Developing a Process
“And they spoke the word of the Lord to him and to all that were in his house.” Acts 16:32
In part one we established the rationale for the wise process of the RCIA to move to the forefront of our endeavors for evangelization and catechesis of entire families. Taking guidance from the Directory for Catechesis, our focus is on a “catechesis of catechumenal inspiration for those who have received the sacraments of initiation but are not yet sufficiently evangelized or catechized or for those who desire to resume the journey of faith.” This article explores the elements involved in developing a process incorporating post-baptismal evangelization and catechesis for parents, inspired by the RCIA model.
First Things First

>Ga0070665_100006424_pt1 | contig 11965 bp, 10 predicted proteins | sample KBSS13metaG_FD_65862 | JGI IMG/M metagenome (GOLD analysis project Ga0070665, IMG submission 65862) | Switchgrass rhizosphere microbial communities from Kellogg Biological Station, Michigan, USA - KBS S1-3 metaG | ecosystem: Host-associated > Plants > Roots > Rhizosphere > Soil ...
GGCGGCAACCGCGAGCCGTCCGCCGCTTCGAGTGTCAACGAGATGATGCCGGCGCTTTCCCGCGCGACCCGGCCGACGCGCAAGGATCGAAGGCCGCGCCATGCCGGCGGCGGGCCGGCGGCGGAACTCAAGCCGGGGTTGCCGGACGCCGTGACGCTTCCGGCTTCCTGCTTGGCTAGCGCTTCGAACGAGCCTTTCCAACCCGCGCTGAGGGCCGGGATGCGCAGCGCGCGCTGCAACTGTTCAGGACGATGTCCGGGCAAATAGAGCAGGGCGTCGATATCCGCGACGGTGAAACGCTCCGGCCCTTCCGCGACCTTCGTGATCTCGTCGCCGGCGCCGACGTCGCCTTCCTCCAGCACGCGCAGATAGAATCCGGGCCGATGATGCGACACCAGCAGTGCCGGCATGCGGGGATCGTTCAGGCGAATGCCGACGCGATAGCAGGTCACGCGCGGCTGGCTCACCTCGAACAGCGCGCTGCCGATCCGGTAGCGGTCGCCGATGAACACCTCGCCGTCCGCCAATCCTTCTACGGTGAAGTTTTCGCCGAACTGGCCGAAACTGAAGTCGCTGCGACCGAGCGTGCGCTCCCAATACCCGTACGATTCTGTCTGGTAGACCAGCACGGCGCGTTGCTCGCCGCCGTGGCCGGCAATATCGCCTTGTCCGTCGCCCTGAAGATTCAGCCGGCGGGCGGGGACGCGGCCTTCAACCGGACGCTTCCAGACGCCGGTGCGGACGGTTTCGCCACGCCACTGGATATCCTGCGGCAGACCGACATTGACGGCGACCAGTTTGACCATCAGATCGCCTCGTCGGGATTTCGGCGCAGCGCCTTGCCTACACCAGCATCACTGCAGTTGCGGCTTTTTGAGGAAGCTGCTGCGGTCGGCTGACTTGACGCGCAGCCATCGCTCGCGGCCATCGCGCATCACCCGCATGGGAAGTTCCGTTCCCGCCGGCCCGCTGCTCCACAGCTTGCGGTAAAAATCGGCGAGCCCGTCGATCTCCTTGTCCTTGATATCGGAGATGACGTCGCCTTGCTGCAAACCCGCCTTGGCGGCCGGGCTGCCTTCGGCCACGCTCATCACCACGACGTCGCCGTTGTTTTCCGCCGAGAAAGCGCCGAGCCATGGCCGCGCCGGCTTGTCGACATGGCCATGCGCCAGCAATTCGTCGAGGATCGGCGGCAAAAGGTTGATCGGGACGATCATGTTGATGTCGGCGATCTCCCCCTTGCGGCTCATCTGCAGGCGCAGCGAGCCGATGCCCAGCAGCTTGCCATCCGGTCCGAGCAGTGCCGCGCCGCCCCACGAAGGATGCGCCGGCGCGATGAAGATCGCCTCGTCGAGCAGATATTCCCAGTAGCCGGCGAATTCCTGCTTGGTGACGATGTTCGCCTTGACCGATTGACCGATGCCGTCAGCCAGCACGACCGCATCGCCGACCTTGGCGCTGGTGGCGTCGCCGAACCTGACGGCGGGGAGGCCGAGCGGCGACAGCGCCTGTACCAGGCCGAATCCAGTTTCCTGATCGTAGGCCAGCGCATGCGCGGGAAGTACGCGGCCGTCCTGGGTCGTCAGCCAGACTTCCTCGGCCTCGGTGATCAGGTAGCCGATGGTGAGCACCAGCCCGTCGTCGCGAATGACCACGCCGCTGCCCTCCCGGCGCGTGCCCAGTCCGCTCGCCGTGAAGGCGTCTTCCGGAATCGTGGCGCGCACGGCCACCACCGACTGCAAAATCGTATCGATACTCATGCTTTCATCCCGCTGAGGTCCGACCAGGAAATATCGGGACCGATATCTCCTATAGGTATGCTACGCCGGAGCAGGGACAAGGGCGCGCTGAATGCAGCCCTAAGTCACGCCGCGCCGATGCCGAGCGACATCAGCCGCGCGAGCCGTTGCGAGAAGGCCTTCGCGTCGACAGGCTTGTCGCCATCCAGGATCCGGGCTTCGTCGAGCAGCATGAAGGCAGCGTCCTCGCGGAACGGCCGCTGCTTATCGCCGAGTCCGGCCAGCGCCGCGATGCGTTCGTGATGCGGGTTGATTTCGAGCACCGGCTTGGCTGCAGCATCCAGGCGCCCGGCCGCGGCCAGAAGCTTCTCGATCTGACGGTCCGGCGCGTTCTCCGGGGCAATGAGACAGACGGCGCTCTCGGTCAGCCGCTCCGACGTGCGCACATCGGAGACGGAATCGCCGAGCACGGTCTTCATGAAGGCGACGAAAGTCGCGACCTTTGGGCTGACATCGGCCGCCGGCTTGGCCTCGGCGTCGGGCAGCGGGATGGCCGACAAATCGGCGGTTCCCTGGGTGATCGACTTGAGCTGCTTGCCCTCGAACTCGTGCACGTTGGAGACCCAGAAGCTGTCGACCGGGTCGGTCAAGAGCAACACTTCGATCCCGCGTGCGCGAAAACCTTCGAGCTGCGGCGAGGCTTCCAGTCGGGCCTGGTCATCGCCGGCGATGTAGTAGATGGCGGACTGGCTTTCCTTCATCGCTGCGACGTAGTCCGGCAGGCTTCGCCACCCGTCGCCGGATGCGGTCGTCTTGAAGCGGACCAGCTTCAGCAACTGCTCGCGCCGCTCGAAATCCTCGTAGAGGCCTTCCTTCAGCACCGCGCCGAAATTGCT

A warm welcome with time set aside for conversation with the parents is essential as we begin our relationship with them. In other words, the more familiar model of “signing up” or “registering” the child for sacramental prep does not work in this situation. At this point we are most interested in meeting the parents and establishing a relationship.
Once a rapport has been developed, it is essential to determine why the parents believe it is important to bring their children of catechetical age to be baptized now and where they are in their faith journey. It is critical to begin looking into what their lived experience of “church” has been to determine what (if any) relationship they have with the person of Christ. Often, we find a bridge of trust with the Church itself through reception of sacraments as children, through relatives, etc., but not with Jesus Christ. They somehow sense God’s call but are often unable to articulate it. Our mission is to take them from where they are, bring them into the merciful arms of Jesus, and form them to be his disciples so that they, in turn, can form their children.
 Pontifical Council for the Promotion of the New Evangelization, Directory for Catechesis (Washington, DC: United States Conference of Catholic Bishops, 2020), no. 62 (hereafter cited in text as DC); emphasis original.